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Mnuchin Foresees Trump Tax Return Fight Heading to Court

Bloomberg logo Bloomberg 5/15/2019 Laura Davison and Saleha Mohsin

Treasury Secretary Steven Mnuchin leaves a Senate subcommittee hearing after testifying on the Treasury Department's budget on May 15, 2019. © Tom Williams/CQ Roll Call Treasury Secretary Steven Mnuchin leaves a Senate subcommittee hearing after testifying on the Treasury Department's budget on May 15, 2019. Treasury Secretary Steven Mnuchin indicated he would not comply with a subpoena to hand over President Donald Trump’s tax returns, saying that the judicial branch will likely decide the dispute between Congress and the Trump administration.

“There’s a difference in interpretation in Congress and us and the Department of Justice,” Mnuchin told a Senate appropriations panel Wednesday. “That’s why there are three branches of government, so that if there’s a difference in opinion it can go to” a different branch to be resolved.

Mnuchin and IRS Commissioner Charles Rettig face a Friday deadline to hand over six years of Trump’s personal and business tax documents. House Ways and Means Committee Chairman Richard Neal subpoenaed the documents last week after making several requests in April using a section of the tax code that gives the chairmen of the congressional tax committees the authority to request any tax return, including those of the president.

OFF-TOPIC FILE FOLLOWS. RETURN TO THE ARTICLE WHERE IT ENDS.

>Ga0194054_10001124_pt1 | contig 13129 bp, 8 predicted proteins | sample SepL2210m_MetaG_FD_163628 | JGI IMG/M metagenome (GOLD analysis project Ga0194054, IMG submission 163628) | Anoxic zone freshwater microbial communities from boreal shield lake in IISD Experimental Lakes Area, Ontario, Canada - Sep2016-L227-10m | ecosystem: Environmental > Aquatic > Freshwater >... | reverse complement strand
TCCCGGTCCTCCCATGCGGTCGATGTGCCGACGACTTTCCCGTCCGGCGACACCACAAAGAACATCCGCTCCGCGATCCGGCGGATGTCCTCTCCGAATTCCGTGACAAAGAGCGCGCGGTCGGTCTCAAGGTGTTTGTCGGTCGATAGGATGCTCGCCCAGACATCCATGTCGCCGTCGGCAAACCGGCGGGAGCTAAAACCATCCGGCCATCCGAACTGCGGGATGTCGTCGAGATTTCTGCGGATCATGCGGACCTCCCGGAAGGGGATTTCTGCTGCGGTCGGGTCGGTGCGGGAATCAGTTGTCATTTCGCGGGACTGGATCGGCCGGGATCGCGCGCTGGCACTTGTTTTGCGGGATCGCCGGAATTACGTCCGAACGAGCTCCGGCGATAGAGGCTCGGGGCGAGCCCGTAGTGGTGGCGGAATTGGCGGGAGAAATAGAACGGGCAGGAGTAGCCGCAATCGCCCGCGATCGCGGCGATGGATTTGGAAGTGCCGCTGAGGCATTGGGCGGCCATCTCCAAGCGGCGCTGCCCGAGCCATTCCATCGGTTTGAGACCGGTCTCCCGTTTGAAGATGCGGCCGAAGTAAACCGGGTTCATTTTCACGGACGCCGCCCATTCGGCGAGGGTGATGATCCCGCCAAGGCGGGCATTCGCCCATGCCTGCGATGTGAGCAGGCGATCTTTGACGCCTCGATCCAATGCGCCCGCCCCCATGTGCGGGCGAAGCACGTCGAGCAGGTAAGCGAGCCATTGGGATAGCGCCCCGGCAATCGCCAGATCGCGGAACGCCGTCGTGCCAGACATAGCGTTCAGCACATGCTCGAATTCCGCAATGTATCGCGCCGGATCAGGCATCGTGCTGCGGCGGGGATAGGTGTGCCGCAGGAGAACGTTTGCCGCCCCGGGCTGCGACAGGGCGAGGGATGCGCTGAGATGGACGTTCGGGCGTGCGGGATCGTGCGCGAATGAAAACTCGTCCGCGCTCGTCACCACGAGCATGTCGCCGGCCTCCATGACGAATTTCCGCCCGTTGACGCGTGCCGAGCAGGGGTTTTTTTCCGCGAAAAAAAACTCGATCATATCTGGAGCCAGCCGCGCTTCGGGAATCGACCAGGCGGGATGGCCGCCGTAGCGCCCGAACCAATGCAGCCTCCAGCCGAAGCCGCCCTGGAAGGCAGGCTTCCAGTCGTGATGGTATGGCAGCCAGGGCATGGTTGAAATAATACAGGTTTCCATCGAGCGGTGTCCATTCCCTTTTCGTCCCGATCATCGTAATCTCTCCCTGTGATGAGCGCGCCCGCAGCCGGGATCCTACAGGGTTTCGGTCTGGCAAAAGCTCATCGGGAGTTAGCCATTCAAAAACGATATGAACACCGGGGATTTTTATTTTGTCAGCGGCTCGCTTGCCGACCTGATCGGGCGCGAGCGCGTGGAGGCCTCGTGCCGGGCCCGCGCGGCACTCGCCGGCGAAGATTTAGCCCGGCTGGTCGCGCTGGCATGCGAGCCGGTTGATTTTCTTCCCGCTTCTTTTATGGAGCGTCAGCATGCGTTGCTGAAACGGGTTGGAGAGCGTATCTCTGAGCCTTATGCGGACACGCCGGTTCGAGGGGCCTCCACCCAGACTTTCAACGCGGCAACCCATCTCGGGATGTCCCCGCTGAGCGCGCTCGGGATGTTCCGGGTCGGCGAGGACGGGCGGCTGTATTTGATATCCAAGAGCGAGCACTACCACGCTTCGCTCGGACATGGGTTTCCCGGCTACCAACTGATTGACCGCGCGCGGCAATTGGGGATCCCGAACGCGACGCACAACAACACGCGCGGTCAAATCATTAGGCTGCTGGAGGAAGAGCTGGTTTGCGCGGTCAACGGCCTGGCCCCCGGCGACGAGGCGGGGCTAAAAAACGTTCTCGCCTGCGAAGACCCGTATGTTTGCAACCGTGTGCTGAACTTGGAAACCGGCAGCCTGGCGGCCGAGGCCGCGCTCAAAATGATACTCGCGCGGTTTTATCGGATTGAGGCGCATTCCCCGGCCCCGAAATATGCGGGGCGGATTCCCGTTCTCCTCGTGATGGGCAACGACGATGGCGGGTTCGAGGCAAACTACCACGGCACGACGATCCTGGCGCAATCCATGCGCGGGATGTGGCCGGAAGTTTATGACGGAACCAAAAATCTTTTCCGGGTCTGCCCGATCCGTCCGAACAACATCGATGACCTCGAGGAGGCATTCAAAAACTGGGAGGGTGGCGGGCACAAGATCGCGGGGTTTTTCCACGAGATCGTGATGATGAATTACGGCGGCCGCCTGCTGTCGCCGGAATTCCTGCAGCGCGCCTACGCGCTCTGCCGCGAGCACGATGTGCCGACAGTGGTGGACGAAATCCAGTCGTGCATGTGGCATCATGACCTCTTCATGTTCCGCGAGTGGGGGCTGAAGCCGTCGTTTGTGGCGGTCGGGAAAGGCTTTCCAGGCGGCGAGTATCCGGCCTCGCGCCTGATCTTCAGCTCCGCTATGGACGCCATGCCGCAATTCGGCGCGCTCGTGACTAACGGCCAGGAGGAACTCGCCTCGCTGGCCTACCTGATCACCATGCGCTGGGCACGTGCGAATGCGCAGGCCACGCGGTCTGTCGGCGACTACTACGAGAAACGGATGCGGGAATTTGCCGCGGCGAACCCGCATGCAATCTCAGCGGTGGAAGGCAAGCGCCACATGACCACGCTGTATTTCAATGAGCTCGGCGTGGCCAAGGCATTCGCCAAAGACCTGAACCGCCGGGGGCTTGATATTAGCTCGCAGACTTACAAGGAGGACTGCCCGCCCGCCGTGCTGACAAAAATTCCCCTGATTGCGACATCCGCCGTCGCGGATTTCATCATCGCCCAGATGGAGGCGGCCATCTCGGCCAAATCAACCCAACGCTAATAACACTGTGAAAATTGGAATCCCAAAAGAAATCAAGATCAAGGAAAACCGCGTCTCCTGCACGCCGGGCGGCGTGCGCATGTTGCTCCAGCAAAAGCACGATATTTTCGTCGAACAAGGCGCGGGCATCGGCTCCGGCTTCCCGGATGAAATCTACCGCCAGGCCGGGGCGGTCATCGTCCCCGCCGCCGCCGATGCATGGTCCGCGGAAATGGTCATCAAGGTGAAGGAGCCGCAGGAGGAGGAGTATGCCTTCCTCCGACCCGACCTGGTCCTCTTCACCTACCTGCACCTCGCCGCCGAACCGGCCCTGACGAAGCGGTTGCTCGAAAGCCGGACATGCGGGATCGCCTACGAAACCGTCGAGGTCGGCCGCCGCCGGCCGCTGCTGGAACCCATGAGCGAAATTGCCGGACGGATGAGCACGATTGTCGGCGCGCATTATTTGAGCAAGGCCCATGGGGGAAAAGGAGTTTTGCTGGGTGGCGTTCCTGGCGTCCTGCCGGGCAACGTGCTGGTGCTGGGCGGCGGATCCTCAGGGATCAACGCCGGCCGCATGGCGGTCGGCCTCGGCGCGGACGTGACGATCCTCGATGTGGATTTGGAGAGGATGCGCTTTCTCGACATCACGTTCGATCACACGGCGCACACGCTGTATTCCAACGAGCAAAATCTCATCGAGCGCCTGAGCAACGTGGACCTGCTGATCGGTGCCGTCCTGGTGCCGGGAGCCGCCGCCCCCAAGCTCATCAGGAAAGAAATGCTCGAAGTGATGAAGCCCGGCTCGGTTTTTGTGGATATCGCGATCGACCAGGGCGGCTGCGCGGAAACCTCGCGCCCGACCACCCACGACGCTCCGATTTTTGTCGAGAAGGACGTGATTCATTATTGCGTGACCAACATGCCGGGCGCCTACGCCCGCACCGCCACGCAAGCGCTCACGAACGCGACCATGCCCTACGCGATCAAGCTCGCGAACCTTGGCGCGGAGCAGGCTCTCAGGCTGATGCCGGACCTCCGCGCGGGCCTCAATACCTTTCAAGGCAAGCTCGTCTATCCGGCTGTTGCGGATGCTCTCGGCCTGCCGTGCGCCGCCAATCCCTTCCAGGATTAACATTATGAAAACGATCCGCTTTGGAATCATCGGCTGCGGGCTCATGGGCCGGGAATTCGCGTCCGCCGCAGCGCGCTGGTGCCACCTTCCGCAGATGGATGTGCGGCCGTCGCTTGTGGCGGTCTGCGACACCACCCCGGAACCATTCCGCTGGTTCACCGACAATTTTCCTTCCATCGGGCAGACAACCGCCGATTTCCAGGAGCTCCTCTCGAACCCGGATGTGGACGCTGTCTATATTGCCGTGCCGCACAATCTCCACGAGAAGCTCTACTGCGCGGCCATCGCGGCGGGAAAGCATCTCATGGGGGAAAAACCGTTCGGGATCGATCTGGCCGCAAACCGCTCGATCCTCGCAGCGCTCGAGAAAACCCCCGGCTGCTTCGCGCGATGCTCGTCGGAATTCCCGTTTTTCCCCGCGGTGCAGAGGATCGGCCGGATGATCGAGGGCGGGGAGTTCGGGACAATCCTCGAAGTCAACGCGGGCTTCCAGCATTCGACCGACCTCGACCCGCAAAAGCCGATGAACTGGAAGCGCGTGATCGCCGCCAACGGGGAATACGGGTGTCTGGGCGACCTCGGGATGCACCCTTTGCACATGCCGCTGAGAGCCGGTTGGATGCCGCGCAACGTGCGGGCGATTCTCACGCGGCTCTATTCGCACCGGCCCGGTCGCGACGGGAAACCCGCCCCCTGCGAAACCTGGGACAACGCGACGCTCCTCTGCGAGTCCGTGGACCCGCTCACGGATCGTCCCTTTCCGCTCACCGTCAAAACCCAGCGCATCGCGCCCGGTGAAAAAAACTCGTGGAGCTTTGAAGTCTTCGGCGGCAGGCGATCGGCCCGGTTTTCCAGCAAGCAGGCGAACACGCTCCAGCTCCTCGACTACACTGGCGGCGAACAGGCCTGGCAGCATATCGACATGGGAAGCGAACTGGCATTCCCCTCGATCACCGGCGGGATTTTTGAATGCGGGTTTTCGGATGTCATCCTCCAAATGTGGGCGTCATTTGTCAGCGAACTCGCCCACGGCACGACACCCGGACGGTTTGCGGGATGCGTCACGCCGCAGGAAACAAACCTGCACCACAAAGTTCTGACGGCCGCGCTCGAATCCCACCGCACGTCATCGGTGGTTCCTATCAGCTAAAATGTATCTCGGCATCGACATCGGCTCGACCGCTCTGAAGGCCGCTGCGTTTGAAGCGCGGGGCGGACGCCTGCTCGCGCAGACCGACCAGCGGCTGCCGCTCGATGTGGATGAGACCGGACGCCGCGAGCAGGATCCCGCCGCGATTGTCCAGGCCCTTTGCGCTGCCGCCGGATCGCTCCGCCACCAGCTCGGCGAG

So far, Mnuchin has repeatedly refused those requests, saying House Democrats don’t have a legitimate legislative purpose for the returns and only want to target a political enemy and violate the president’s privacy. Neal has said his purpose in asking is to oversee the IRS’s routine annual audit of every president and vice president.

Mnuchin told the senators that Congress didn’t need to see the president’s returns to ensure the IRS was conducting audits properly.

“Congress has a legitimate interest to make sure the IRS is performing the function properly as it relates to any taxpayer,” Mnuchin said. “This is a very important issue that has a precedent way beyond any one president.”

Mnuchin also said in answer to a question that he has not discussed the dispute over the returns "with the president or with anybody in the White House."

Trump broke with 40 years of precedent by refusing to release his tax returns during the 2016 campaign.

Neal has said he has drafted his request for the tax return with the anticipation that this dispute would be decided in the courts. Another dispute over Trump’s tax returns, the House Oversight and Government Reform Committee seeking Trump’s personal and business records from accountant Mazars USA LLP, had a hearing in federal court on Tuesday.

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